TWO COUNTRIES separated by a common language; isn't that what somebody once said about the British and Americans?

Construction terms are a rich source of trans-Atlantic ambi-guity, with the term "loft living" being but the latest.

The American word "loft" derives from its 19th-century usage to describe a room in a warehouse, and this is now used to persuade impressionable youngsters to set up home in a disused paintbrush factory down by the canal when, for the same money, they could have got a proper flat in an established residential area - as was pointed out in these pages last week.

In Britain, a loft is more traditionally understood to mean an attic - the pointed bit at the top of the house where the old suitcases, Yardbirds albums and Christmas decorations are kept.

If you suggested to my old Auntie that she might like to try living in the loft, she would not think you were funny at all.

If you have a house with a traditional pitched roof, then making better use of your loft is probably the most cost-effective way of giving yourself some extra space - far cheaper than building a new rear addition, for example. The basics consist of fitting a folding loft ladder and then letting some daylight in through a skylight - with a materials cost of as little as pounds 200.

For anything other than light storage, you will probably also have to strengthen the floor - the existing joists will be strong enough for the bedroom ceilings, but too flimsy for much else. A five metre span needs joists 225mm deep. It is usually simple to lay the new joists alongside the old, and screw them together.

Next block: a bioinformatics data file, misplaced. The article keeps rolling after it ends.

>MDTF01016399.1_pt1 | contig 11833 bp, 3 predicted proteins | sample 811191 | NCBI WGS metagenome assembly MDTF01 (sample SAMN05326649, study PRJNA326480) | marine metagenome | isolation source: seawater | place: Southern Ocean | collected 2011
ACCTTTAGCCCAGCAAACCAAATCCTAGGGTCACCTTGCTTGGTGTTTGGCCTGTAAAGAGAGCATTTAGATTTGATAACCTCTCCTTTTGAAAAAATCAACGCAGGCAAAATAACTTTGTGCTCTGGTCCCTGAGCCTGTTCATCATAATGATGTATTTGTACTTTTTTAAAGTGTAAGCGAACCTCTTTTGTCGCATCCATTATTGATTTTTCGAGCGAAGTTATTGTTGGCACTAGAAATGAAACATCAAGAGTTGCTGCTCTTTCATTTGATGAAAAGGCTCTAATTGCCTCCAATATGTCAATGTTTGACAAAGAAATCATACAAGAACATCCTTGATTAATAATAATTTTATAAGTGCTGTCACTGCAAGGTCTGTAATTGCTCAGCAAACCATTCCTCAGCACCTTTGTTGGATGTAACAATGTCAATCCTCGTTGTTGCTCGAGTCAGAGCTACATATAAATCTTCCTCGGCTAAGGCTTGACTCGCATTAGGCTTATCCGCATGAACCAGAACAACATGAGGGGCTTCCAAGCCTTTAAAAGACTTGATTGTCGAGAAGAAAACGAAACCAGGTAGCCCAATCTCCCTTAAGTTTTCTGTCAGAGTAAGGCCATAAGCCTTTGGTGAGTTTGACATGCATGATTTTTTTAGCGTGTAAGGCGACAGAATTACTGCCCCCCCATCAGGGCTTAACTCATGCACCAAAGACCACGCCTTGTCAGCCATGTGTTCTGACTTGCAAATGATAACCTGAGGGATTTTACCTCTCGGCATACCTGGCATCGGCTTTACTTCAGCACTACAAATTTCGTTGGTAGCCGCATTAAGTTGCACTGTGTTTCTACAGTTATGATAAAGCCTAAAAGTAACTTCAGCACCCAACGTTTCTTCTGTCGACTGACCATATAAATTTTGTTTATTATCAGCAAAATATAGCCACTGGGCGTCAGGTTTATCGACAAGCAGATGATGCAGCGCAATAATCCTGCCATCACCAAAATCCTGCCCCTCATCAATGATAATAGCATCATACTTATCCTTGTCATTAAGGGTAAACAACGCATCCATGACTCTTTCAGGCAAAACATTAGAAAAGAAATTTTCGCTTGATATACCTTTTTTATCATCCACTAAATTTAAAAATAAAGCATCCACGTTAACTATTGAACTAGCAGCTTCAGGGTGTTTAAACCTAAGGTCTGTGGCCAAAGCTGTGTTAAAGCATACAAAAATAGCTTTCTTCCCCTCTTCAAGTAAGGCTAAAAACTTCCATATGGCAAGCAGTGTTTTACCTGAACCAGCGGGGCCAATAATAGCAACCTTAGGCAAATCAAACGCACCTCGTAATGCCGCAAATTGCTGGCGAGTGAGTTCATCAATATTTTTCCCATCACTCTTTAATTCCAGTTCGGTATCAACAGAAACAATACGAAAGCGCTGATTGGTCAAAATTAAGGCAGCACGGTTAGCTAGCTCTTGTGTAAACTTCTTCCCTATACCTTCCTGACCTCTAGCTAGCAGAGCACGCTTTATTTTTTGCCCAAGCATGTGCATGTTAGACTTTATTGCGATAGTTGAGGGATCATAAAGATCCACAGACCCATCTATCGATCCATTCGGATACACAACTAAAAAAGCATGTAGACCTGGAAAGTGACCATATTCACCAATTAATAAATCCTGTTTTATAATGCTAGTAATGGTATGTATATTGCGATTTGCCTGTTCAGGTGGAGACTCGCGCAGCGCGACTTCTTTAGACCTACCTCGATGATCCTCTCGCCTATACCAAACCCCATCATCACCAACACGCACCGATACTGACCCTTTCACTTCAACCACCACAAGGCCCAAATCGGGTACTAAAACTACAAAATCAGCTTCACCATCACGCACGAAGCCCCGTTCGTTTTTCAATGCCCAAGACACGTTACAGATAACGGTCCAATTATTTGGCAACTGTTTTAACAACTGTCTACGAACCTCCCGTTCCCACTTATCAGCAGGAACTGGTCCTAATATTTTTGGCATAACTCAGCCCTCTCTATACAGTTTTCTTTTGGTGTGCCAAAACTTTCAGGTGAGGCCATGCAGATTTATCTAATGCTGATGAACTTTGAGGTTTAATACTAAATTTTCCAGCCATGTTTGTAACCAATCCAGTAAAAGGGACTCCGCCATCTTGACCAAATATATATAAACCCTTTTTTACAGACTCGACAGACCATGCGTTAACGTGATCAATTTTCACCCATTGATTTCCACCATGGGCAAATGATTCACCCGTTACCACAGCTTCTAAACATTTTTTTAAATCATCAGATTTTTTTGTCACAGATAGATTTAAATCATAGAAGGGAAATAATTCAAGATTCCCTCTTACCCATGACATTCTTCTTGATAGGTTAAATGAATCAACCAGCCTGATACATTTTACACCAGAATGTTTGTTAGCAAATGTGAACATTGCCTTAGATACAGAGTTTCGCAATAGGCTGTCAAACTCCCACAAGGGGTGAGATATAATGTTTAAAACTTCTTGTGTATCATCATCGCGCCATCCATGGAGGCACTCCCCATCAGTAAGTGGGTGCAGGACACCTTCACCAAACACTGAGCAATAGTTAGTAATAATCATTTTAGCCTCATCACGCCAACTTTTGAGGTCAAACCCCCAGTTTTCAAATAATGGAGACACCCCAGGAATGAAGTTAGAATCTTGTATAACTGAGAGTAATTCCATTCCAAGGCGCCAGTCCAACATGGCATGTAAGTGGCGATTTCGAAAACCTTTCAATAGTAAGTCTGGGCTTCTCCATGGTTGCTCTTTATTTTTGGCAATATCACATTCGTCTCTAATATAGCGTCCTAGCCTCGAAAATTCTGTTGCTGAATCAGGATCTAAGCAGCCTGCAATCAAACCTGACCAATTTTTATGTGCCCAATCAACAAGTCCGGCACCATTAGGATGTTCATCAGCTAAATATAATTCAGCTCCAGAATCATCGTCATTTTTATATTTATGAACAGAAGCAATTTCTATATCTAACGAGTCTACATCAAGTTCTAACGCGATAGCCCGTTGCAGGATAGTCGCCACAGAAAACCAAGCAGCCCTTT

If you want to use your loft as a habitable room then the conversion will need to conform to the Building Regulations, which means a fixed staircase, proper insulation and ventilation, and appropriate fire-safety measures.

Head room can also be a problem, which is why some loft conversions have dormer windows, vertical windows that stick out through the side of the roof, topped with their own little pitched roofs. The Loft Shop, which now has nearly 20 branches throughout the coun- try, has recently published a useful guide to loft conversions and the Building Regulations, which IoS readers can obtain by calling 0870 604 0404.

It is difficult to give hard- and-fast rules about loft conversions, as every situation is different, but in general, people put in skylights, or "roof windows", which are far too big.

This is a waste of money and can result in the place getting unbearably hot when the sun shines. Also, some specialist loft conversion companies use aggressive sales techniques and charge outrageous prices. So if you are planning a serious loft conversion, then getting an architect to draw up a design, and putting it out to tender, may be a better bet.

If you own a more recent house, where the roof was built with timber trusses, then things will not be so simple. These lofts are a jungle of criss-crossing ties and braces, whose removal involves complicated structural work.

It is yet another example of modern construction methods making life easier for the builder, but harder for the owner.